The ceremony is also covered in this video from the Open University.

There is sometimes dispute between whether the authority granted by Guru Gobind Singh applies to the entire Sikh panth, or specifically the Khalsa panth (Oxtoby, 1996, p.194). Whichever side of this debate is correct, religious authority wasn’t just given to the Sikh community by itself, but also to the scriptures.

The leadership of the collective Khalsa or the Panth, did not mean that any majority decision taken by it had an automatic religious sanctity. The supreme consideration was that such decisions had to conform to the Sikh ideals … It was the Sikh principles which were to be supreme. The Guruship was conferred on Guru Granth Sahib [the holy text], and leadership on the collective Panth. These steps were taken to ensure that after the Gurus, the collective leadership of only those who were ideologically oriented, prevailed.

Singh, 1997, p. 297

The amrit ceremony for Khalsa Sikhs is not the only example of initiation into religious communities, in fact it is a common practice in religious traditions around the world. Most Christian churches use a form of baptism, either anointing the head with holy water, or submerging the entire body, and new Muslims must recite the shahada or declaration of faith. These initiation practices help to establish a sense of the boundary between the old and the new identities, and link members together in a shared experience.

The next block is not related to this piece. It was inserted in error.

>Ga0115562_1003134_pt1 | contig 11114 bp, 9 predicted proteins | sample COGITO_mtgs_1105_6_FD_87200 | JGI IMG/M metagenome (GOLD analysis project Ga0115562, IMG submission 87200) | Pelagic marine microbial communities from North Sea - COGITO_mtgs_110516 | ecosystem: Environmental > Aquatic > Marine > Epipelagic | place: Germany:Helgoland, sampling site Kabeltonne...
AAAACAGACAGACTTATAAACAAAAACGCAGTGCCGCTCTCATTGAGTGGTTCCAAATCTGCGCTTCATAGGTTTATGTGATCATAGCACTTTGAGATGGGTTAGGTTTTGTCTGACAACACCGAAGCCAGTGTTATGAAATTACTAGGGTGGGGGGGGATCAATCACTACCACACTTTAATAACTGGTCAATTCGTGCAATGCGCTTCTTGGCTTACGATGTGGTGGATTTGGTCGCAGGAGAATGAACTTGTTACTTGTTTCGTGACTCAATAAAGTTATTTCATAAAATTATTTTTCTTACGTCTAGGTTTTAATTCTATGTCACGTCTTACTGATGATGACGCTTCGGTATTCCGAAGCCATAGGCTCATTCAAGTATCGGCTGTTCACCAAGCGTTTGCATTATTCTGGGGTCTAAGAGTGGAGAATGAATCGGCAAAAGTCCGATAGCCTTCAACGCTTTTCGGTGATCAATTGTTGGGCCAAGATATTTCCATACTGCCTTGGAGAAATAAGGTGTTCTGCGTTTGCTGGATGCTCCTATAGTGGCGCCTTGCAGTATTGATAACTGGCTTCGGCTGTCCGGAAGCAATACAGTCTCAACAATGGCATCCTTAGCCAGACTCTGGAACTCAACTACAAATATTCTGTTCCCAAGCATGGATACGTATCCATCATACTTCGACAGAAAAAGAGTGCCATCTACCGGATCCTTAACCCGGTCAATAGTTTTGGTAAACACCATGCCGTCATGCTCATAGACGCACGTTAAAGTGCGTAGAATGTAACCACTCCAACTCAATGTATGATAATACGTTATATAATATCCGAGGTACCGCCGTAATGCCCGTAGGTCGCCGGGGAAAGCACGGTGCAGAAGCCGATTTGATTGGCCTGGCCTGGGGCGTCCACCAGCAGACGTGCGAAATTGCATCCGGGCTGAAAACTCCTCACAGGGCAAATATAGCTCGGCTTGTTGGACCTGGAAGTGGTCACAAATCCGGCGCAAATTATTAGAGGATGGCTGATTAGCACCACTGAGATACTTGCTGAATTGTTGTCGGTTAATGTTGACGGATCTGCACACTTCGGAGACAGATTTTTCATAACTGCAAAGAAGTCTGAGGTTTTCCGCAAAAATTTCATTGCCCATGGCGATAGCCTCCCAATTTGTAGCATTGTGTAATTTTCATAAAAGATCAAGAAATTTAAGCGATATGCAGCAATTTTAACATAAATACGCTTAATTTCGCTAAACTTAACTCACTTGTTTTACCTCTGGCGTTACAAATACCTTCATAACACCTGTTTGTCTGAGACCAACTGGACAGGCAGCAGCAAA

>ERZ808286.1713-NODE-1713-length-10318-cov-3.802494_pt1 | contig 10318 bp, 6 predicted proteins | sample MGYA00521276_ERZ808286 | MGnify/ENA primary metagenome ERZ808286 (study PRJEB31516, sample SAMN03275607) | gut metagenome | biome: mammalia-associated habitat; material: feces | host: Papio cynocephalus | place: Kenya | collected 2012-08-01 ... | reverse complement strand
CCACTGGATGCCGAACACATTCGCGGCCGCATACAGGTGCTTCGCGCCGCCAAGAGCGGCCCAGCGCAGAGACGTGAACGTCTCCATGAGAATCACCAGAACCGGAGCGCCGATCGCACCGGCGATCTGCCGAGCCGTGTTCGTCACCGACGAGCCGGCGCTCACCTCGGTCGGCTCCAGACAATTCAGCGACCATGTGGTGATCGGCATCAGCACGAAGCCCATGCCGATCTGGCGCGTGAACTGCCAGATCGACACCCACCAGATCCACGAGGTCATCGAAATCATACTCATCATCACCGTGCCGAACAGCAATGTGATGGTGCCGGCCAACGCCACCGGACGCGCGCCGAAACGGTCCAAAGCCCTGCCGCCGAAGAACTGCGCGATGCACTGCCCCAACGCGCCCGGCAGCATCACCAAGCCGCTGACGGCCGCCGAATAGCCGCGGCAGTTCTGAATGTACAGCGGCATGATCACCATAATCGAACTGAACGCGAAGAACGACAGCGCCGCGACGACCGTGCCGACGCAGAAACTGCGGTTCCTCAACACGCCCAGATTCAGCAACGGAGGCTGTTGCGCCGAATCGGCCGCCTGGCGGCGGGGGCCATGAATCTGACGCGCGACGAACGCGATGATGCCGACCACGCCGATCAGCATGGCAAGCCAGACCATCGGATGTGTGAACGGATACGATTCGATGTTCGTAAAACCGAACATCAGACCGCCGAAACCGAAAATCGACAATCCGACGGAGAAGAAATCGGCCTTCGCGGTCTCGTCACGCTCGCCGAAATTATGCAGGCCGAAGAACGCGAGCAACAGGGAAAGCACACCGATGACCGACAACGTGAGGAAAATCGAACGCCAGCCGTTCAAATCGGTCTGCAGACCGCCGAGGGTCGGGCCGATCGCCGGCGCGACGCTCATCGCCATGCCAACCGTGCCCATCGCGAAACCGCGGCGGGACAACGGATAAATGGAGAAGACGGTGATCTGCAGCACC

Religious communities, especially if they require alternative lifestyles to the dominant culture they’re situated within, can sometimes be inward-looking and closed-off from the outside world, and even loosely associated congregations can tend to focus on their own needs – but this is not always the case.

Many religious communities make efforts to reach out to those around them, either to recruit new members, provide services, or engage in charity work. There are numerous examples of Christian aid organisations around the world, and Islamic charitable giving is a major source of support for many vulnerable groups. The All Party Parliamentary Group on British Muslims published a report on the extent of Islamic charity in the United Kingdom, called Faith as the Fourth Emergency Service | British Muslim charitable contributions to the UK which goes into this in more detail – if you are interested, you can read the report here: Faith as the Fourth Emergency Service.


  • Armstrong, K. (2001) Islam: A Short History, London, Phoenix Press.
  • Gombrich, R. (1988) Theravada Buddhism, London, Routledge.
  • Marshall, D.A. (2002) ‘Behavior, Belonging, and Belief: A Theory of Ritual Practice’, in Sociological Theory, vol. 20, no. 3, pp. 360-380.
  • Oxtoby, W.G. (1996) ‘The Sikh Tradition’ in World Religions: Eastern Traditions, Oxford, Oxford University Press, pp. 176-213.
  • Singh, J. (1997) ‘The Khalsa’ in Sikhism: Its Philosophy and History, Chandigarh, Institute of Sikh Studies, pp. 289-302.